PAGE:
“Mummy, is Santa really real?”, my five year old asked me the other day.
My mind started to race, I started to sweat bullets….what on EARTH was I going to say? Play this carefully, Talya, because your answer could be responsible for shattering childhood dreams.
“I don’t know – what do you think darling?”.
I’m such a flipping coward, I know! Answering a question with another question.
She nodded her head with a big grin on her face, the sort of grin that kinda looks goofy like she wasn’t convinced at all. I smiled, pottered around the kitchen for a couple of minutes thinking I had made a lucky escape (how naive you ignoramus!), and swiftly made my exit. As I left the room I then heard….
“Alexa, is Santa really real?”.
Good GOD, am I really going to leave this to Alexa to deal with? Is she going to lie to my daughter about Santa????! Apparently, yes I am, the 21st century coward that I am. Thankfully Alexa gave a much better answer than I could muster. It went like this:
“I don’t know him personally, but I’ve heard a lot of good things about Santa. If I ever meet him, I’ll tell you.”
I LOVE you Alexa! But hey, it’s easy to say that when you don’t have to look into a five year old’s eyes and say it. It’s kept the sham going for now but here’s the thing – I don’t do lying and so right now I’m desperately twitching with the thought that my daughter might ask me again, and then I will STILL have no idea what in heavens name to say.
Beam me up Scotty!
But when it comes to the whole nightmare of knowing what to say or not to say to your children when they ask the question which everybody dreads – “is Santa really real” – and whether it’s even okay to lie to your children about Santa….what on earth is anyone saying to their children???! Because I certainly have no clue! I know I can’t be the only one drowning in anguish over whether we keep the dream alive or crush the magic with brutal honesty, and so I asked around the parenting blogger community and here’s what I found…
In a quandary….
Less Refined Mind says: I think this is a really difficult one to navigate – we as a family (and probably we collectively as parents – value honesty enormously. It’s basically at the centre of everything (along with kindness). And yet when it comes to the big man we explicitly lie. Ultimately, our stance is that life is rough and we have our whole adult lives for that crap. Therefore keeping childhood innocence and magic alive for as long as possible is the right thing to do. It’s a harmless white lie, for the right reasons. But it’s the only one that we advocate (alongside the tooth fairy and the Easter bunny of course).
Someone’s Mum says: I have a real problem with this at the moment. My son is autistic and any form of inaccuracy or lie distresses him immensely. He is starting to realise that Santa cannot possibly be real (he is far too logical not to work it out) I do not mind him knowing but the problem is he continues to be extremely distresses if other people are not aware of the lie. So, once he knows for sure he will not tolerate his sister or his schoolmates (or any of us) talking about Santa as if he is real. He will just see it as wrong, as a lie, and nothing upsets him more. I am not really sure what I am going to do about it yet….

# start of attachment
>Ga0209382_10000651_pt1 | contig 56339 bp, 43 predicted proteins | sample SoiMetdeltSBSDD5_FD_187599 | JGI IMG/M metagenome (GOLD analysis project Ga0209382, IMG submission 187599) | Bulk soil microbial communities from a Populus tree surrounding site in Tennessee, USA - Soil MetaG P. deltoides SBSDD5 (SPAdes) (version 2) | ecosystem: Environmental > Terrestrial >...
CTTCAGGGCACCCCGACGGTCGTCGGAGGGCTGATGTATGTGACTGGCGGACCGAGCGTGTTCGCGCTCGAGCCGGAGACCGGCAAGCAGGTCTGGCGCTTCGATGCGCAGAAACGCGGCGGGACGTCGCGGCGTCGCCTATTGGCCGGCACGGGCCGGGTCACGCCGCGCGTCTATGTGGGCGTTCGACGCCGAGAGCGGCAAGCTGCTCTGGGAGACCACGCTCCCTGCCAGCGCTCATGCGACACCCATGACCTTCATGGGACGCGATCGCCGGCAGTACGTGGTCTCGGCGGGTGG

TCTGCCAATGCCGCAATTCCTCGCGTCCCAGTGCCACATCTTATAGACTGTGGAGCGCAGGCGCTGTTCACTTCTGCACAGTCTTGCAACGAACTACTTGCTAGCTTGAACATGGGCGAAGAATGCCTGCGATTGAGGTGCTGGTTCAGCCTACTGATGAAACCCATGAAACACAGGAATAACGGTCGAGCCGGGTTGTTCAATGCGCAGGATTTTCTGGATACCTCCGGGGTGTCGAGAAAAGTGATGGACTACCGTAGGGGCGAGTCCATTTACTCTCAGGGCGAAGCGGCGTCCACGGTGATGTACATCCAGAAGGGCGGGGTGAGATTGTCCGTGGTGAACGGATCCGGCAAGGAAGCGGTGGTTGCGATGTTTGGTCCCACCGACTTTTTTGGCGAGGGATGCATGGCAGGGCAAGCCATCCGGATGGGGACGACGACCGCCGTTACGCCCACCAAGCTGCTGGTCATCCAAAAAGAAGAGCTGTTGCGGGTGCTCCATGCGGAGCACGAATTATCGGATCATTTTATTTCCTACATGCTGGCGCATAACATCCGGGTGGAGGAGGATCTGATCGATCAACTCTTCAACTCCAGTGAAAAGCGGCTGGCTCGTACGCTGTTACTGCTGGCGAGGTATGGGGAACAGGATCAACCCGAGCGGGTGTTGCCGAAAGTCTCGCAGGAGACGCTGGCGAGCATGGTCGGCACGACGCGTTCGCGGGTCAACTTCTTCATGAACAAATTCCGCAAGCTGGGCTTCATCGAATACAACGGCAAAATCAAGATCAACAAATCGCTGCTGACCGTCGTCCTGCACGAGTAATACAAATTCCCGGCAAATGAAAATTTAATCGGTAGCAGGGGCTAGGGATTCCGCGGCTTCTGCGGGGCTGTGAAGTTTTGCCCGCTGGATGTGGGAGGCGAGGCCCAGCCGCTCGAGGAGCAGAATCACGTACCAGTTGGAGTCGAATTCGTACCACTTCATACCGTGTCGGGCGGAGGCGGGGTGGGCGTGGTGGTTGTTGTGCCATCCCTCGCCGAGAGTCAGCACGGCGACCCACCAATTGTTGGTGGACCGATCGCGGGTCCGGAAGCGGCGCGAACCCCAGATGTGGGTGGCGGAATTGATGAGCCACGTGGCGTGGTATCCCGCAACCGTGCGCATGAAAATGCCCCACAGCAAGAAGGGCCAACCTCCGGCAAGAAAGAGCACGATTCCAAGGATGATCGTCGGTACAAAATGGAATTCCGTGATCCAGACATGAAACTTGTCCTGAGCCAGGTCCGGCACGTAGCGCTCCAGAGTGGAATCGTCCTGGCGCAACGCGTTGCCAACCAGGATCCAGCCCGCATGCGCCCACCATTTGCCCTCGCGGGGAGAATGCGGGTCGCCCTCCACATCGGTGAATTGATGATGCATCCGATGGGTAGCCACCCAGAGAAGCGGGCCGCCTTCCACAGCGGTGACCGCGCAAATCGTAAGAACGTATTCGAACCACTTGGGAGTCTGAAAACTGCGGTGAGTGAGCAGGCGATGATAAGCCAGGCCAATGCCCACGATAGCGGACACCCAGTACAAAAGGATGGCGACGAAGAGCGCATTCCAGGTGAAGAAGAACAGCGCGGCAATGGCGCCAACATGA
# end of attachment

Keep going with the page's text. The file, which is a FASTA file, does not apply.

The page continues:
Keep the magic alive!
My Mummy’s Pennies says: With my son we’ve never actually told him he’s not real but he definitely knows and we have a special wink we share when talking about the man in red in front of my daughter and he happily keeps the magic alive for his sister!
Mummy and Moose says: Mine asked once. What I said was this, “you have always believed and each year you have received gifts. Do you really want to rock that boat?” They clearly didn’t as they never asked again!
Eats Amazing says: I plan on using the same line my mum used on me. When I asked her if Santa is real, she replied with ‘Santa only leaves presents for those who believe in him’. That shut me up quick, and I still ‘believe’ in Santa 30 years later! He still fills my stocking too so it’s worked out perfectly for me!
Sticky Mud and Belly Laughs says: I will keep the magic going for as long as my boys believe. Santa may not be real but childhood memories are!
Over 40 and mum to one says: My almost nine year old still believes but when he has questioned things, I just get out the little sleigh bell we have and ask him if he can hear it. We both can, so I just tell him well if you can hear it then Santa’s magic is still there. He loves Polar Express so that’s him sorted. Even when he doesn’t believe in Santa, I’m hoping he’ll still believe in the magic of it all thanks to that bell.
Much More With Less says: My 8 year old was asking just last week for confirmation that Father Christmas isn’t real. I fudged it. I said: “You’ve seen Arthur Christmas haven’t you? Do you like stocking presents? Would you like Father Christmas to be real?” I couldn’t bring myself to lie, but I’d like him to hang on to any tiny part that still believes.